The Dangers of Mystique
13 July 2009
There’s a big difference between liking the idea of being/doing something and liking the actual being/doing.
It’s easy to like the idea of being the CEO of a Fortune 50. It’s harder to like the hours, the responsibility, and the pressure that comes with the top job.
It’s easy to like the idea of being a manager. It’s harder to like the demands from C-level execs, surprises from your direct reports, and the necessity of defending your turf in a political environment.
It’s easy to like the idea of getting an Ivy-League MBA or law degree. It’s harder to like the six-figure debt and the corresponding necessity of getting a 120-hour-a-week job to make the investment “worth it.”
It’s easy to like the idea of being self-employed. It’s harder to like the fact that 100% of your income comes from your own effort, and if you screw up, you’re the one that will face the consequences.
It’s easy to like the idea of raising millions of dollars of venture capital. It’s harder to like the fact that you’ve given up control over the project you’re investing your life in.
It’s easy to like the idea of being an author or professional blogger. It’s harder to like the solitude, uncertainty, and the long hours of “butt in chair, hands on keyboard” that consistent writing requires.
It’s easy to like the idea of being a celebrity. It’s harder to like the scrutiny, loss of privacy, and constant fear that people will direct their attention away from you in favor of the “next big thing.”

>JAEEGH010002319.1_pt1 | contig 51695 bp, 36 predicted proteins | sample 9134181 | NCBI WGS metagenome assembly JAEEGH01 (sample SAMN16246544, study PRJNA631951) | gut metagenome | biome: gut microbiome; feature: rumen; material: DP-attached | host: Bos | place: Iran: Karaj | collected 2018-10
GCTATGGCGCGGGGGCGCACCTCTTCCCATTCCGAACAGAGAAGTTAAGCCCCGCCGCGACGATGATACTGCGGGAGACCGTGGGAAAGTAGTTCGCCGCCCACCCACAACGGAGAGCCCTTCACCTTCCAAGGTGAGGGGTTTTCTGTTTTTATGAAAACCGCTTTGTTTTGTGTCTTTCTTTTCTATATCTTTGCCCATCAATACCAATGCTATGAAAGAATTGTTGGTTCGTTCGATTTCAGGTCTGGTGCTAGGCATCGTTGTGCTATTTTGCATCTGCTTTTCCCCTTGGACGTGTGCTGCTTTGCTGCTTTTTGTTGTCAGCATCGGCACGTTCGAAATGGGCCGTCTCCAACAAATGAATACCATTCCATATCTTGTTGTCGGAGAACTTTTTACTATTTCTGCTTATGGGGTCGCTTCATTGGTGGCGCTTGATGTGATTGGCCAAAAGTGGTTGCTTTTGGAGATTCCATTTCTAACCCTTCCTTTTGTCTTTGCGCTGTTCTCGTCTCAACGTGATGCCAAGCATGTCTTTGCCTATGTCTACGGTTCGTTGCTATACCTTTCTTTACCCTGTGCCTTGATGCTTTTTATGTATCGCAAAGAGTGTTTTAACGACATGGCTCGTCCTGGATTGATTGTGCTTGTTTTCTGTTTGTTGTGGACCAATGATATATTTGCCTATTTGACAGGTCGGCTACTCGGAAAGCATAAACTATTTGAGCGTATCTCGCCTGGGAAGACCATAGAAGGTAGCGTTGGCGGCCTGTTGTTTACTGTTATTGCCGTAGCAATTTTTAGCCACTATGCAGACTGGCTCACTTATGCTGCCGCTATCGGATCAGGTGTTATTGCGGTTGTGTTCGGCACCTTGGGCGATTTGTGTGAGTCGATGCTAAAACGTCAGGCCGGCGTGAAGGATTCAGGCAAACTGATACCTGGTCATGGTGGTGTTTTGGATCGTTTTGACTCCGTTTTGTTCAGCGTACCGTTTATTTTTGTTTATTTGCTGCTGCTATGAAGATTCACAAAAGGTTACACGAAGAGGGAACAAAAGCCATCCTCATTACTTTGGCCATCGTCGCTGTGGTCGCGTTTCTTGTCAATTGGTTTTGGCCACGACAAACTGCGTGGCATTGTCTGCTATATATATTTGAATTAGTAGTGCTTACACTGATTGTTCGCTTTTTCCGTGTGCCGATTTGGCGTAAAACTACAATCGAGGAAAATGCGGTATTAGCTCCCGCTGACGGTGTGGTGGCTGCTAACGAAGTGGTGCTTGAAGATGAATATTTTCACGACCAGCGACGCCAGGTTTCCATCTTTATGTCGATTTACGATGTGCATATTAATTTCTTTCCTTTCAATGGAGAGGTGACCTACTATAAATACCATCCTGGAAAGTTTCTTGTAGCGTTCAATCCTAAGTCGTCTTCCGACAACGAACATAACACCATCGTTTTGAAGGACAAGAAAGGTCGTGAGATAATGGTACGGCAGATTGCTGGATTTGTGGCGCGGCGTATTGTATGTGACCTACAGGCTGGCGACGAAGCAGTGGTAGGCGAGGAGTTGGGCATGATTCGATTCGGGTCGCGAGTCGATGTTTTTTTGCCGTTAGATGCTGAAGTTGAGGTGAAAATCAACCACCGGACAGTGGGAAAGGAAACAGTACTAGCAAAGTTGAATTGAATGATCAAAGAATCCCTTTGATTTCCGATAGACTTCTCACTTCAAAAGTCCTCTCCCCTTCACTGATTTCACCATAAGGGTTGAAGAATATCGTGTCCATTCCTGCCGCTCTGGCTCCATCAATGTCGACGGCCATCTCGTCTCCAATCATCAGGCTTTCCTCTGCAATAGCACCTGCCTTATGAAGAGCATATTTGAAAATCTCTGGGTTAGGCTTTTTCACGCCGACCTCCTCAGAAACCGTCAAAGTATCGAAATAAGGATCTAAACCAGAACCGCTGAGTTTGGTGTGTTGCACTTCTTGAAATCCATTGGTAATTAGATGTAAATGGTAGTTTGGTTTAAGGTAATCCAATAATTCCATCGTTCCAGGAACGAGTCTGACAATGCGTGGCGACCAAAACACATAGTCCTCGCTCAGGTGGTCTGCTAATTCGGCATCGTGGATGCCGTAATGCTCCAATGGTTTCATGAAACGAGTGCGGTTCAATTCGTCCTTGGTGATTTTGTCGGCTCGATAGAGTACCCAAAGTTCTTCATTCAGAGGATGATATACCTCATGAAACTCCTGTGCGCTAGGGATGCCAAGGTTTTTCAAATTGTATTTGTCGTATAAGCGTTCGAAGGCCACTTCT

It’s easy to like the idea of being a supermodel. It’s harder to like strictly controlling your diet, constant workouts, and hour-upon-hour of sitting still for the camera.
It’s easy to like the idea of being a Broadway star. It’s harder to like the endless auditions, evenings of waiting tables, and recognition that – even after landing a high-profile show – you’ll probably be out of work again in a few months.
It’s easy to like the idea of being a secret agent or special forces commando. It’s harder to like people shooting at you.
Mystique is a powerful force – a little mystery makes most things appear a lot more attractive than they actually are. Fortunately, there’s an easy way to counteract the rose-colored glasses of mystique: have a real human conversation with someone who’s actually done what you’re attracted to. Here’s what to ask:
“I really respect what you’re doing, but I imagine it has high points and low points. Could you share them with me? Knowing what you know now, is doing this worth it?”
It only takes a few minutes, and you’ll be amazed by what you learn, both on the positive or negative side.
No job, project, or position is flawless – every course of action has benefits and drawbacks. Learning what they are in advance gives you a major advantage: it allows you to examine an option without idealizing it, then choose if it’s really what you want to do with your time before you start. That kind of knowledge is priceless.
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